ba-Fwe split and inaugurated their own chiefs in 1992 and 2004, respectively (Lilemba, 2009).

Unity in diversity is the norm in the Mafwe community. 

The claws of the leopard carved under the elephant symbolise the power of the chief, whose hands bear terrible weapons for attack and defence. The letters “RMM” stand for Richard Muhinda Mamili, the chief under whose rule the Lusata cultural festival was instituted. The woven tree, or the trunks that intertwine, represent the various groups of the Mafwe, united under one ruler. The Lusata is shafted onto a handle made of hardwood from the forests of the Mafwe area. The hardwood is a solid companion of the Lusata, and symbolises the solid earth upon which all the good things stand, e.g. the people, the flora and the fauna. 

Finally, the Lusata annual cultural festival is, therefore, celebrated to foster and achieve a sense of unity in diversity, and to remember the foundation laid down by the chiefs and other fallen heroes (Matjila, 2006).

About the Lusata celebration 2022 and beyond

The Lusata celebration supports and enhances the commitment to be actively involved in addressing the educational, economic, cultural and societal needs of the changing region, nation and the world. The event provides avenues where diverse perspectives, cultures and values are accepted, appreciated and celebrated. The celebration features a wide array of local and beyond borders’ music, electric dancing, delectable food and imaginative crafts. However, it is a good event that accords an opportunity to schools and members of the local community and the region or a country, as they are all invited to join the celebration of culture through art and entertainment.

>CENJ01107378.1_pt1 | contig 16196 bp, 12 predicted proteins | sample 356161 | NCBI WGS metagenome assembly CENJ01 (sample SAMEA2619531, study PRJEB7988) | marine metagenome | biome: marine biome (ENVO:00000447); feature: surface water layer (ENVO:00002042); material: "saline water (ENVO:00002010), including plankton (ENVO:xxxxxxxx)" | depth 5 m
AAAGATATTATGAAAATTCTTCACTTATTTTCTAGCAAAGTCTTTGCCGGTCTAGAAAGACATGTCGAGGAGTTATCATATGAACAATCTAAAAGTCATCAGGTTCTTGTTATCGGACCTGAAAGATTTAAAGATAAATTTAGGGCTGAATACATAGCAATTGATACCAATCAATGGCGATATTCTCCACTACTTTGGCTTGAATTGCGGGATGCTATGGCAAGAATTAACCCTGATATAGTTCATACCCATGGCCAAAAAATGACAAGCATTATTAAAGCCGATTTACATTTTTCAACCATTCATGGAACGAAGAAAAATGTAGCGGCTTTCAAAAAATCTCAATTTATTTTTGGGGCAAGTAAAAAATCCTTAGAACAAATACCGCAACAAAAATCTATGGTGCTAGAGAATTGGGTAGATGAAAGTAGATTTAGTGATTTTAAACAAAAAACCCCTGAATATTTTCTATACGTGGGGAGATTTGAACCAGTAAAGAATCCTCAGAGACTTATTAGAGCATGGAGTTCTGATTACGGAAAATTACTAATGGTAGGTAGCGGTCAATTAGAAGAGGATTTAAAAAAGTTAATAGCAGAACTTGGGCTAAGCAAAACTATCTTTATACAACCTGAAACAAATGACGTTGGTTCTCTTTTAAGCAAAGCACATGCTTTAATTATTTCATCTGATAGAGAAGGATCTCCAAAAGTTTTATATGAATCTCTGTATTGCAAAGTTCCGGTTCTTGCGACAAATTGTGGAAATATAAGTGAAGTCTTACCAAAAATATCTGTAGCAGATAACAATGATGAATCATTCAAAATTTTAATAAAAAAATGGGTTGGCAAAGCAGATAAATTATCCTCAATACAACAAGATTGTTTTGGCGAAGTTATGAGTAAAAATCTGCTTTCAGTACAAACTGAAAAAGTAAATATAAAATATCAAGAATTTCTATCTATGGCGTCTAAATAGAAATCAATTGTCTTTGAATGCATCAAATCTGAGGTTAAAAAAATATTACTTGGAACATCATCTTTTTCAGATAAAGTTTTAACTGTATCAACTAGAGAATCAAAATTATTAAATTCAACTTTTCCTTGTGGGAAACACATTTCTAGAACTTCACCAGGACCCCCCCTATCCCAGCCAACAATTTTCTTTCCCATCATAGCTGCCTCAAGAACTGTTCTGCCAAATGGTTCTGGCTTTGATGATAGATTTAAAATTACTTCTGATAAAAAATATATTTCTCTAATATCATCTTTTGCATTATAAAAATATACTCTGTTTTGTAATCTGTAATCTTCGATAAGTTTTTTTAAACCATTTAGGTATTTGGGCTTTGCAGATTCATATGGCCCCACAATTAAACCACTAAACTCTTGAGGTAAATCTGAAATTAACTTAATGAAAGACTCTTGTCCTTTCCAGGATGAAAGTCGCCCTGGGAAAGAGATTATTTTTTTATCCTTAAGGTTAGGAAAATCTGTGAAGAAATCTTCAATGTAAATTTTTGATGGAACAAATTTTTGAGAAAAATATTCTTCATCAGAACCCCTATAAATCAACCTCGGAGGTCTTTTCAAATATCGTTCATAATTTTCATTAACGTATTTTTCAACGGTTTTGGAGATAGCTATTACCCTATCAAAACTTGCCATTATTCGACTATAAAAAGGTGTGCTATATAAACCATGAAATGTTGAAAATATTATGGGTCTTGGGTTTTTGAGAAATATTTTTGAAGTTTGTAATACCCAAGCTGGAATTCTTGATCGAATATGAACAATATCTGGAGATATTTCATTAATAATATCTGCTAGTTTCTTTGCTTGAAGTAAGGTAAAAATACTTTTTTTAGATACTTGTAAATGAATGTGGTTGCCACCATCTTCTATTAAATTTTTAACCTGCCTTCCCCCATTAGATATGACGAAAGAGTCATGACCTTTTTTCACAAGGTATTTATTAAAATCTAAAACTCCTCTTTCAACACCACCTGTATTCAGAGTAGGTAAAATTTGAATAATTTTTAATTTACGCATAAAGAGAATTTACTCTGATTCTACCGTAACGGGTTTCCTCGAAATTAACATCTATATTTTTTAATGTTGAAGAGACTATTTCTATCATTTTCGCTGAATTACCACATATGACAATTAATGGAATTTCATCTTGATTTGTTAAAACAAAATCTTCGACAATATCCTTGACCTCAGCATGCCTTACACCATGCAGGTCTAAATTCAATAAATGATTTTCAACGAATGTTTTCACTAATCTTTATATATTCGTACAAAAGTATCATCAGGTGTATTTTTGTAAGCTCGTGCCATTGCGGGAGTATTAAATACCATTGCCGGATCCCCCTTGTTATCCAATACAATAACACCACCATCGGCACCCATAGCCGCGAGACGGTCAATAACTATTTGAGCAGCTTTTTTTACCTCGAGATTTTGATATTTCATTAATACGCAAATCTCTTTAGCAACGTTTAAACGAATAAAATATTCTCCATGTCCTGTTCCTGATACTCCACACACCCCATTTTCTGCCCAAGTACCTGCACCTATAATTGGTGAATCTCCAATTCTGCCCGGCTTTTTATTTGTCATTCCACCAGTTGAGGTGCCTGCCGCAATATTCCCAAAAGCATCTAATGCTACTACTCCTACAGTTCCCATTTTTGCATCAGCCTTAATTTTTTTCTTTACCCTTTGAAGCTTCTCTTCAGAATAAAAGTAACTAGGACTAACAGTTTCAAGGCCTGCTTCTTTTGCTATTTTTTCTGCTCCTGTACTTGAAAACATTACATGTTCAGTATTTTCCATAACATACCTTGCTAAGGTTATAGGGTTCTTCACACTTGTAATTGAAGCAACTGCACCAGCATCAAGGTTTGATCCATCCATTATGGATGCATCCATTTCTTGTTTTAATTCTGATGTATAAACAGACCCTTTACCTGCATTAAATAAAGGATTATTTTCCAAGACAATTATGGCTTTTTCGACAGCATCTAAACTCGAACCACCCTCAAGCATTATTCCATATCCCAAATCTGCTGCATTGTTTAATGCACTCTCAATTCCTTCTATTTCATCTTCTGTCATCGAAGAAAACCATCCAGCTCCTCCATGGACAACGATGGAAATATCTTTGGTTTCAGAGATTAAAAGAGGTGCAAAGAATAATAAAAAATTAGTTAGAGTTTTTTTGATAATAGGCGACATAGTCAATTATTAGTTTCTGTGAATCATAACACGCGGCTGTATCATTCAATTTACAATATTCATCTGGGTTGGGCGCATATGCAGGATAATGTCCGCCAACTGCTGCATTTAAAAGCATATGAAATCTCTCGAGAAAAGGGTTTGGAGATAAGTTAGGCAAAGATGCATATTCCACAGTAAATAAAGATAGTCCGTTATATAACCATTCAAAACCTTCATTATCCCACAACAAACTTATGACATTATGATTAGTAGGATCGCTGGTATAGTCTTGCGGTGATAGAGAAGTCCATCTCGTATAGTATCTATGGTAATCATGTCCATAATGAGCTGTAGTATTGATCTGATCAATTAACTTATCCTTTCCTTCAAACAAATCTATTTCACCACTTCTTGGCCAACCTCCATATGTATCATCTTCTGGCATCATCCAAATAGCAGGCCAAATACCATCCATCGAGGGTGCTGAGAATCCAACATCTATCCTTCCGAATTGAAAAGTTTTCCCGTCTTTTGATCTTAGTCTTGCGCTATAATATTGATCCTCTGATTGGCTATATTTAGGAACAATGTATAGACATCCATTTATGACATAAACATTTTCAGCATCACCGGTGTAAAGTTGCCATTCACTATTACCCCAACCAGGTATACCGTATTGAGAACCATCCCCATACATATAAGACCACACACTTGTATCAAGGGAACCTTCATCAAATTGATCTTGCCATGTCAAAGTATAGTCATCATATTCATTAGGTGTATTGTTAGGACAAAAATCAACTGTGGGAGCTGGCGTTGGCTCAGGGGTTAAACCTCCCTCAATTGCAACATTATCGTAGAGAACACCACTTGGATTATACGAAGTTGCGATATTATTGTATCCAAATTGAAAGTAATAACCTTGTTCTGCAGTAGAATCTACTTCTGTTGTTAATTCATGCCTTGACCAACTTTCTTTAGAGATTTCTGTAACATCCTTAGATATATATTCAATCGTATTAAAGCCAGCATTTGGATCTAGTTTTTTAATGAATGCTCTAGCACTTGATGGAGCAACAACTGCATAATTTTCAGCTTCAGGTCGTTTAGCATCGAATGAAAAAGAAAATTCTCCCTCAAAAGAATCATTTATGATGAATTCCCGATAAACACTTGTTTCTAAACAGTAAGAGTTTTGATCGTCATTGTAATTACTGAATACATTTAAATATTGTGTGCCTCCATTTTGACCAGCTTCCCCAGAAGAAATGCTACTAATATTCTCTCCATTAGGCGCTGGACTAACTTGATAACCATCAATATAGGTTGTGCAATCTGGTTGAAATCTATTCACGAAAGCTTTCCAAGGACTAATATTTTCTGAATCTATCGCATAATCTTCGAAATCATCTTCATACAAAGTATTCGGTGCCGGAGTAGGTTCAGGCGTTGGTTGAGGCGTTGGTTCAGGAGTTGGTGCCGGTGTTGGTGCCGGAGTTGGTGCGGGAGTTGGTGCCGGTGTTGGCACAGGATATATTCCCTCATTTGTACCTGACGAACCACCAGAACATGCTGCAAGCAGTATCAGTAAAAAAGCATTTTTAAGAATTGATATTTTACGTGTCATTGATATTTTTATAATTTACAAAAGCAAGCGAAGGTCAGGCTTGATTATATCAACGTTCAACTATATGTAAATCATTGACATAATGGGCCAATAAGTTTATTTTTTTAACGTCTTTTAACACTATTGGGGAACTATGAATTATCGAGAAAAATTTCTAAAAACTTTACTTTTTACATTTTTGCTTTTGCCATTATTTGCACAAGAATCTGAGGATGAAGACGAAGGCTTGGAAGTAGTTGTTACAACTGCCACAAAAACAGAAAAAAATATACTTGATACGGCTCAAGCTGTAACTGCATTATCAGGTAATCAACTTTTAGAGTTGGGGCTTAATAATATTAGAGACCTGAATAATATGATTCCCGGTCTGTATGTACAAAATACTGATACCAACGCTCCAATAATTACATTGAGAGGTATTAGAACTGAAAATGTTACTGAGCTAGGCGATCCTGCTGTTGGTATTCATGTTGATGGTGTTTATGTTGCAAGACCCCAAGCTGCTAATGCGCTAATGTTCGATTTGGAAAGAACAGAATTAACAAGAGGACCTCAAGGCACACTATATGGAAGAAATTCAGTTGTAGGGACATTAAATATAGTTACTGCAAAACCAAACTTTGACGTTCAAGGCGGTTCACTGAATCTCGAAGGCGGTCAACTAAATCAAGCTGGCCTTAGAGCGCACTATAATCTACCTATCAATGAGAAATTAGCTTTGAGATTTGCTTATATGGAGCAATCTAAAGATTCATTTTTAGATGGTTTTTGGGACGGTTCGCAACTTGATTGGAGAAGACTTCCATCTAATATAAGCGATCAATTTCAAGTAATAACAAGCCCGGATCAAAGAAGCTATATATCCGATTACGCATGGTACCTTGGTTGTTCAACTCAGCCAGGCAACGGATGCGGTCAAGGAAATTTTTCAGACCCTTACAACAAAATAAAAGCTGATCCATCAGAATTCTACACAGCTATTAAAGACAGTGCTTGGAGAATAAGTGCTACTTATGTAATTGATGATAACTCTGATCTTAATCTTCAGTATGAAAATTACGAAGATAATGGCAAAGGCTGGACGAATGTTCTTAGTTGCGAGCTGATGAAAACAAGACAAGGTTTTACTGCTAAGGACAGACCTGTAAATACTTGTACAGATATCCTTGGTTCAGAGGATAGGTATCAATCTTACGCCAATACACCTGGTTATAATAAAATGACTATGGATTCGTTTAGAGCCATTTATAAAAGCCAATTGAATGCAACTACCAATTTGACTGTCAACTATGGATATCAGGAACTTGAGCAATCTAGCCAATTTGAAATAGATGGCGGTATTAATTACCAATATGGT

Celebrating the Lusata post Covid-19

This seeks to promote the celebration of diversity, and provides a great retrospective of the event up to the time before Covid-19. Many of the faces have gone, some have changed, but the spirit of the celebration remains the same. In this view, a strong sense of the celebration will be to celebrate the life lived of the two recent fallen Premiers of the Mafwe Traditional Authority, Sope Dixon Mubita Lusepani and Sope Patrick Tubazie Likukela (May their souls rest in eternal peace).

The Lusata diversity and sustainability

Diversity, when applied in a human context, comprises the inclusion of a wide variety of cultures, ethnicities and groups, races, religious beliefs, socio-economic backgrounds, sexual orientation and gender identity. The diversity of life is made up not only of the wide realm of human cultures and languages, but also of the diverse world of plants and animal species, habitats and ecosystems. 

Therefore, a more sustainable world or community is one in which biological, cultural and linguistic diversity thrive through the strength of the system. It is upon the foundation of this diverse array of ecological and human cultures that a sustaining, resilient world is built. 

While the diversity celebration conveys a message of sustainability through diversity, ongoing greening initiatives of the celebration includes support for local businesses, procurement of local food and product packaging minimisation efforts (bulk vs individual). In the final analysis, we are reminded by Maya Angelou, “In diversity, there is beauty and there is strength.” Therefore, as we are approaching the Lusata cultural festival day during the last week of September 2022, let us all embrace peace and harmony. We urge all the Mafwe people and those who will be in attendance to enjoy Lusata 2022 in style and embrace each other’s cultural diversity. Chinchimane is the place to be on the 02nd of October 2022. Peace

2022-09-30  Staff Reporter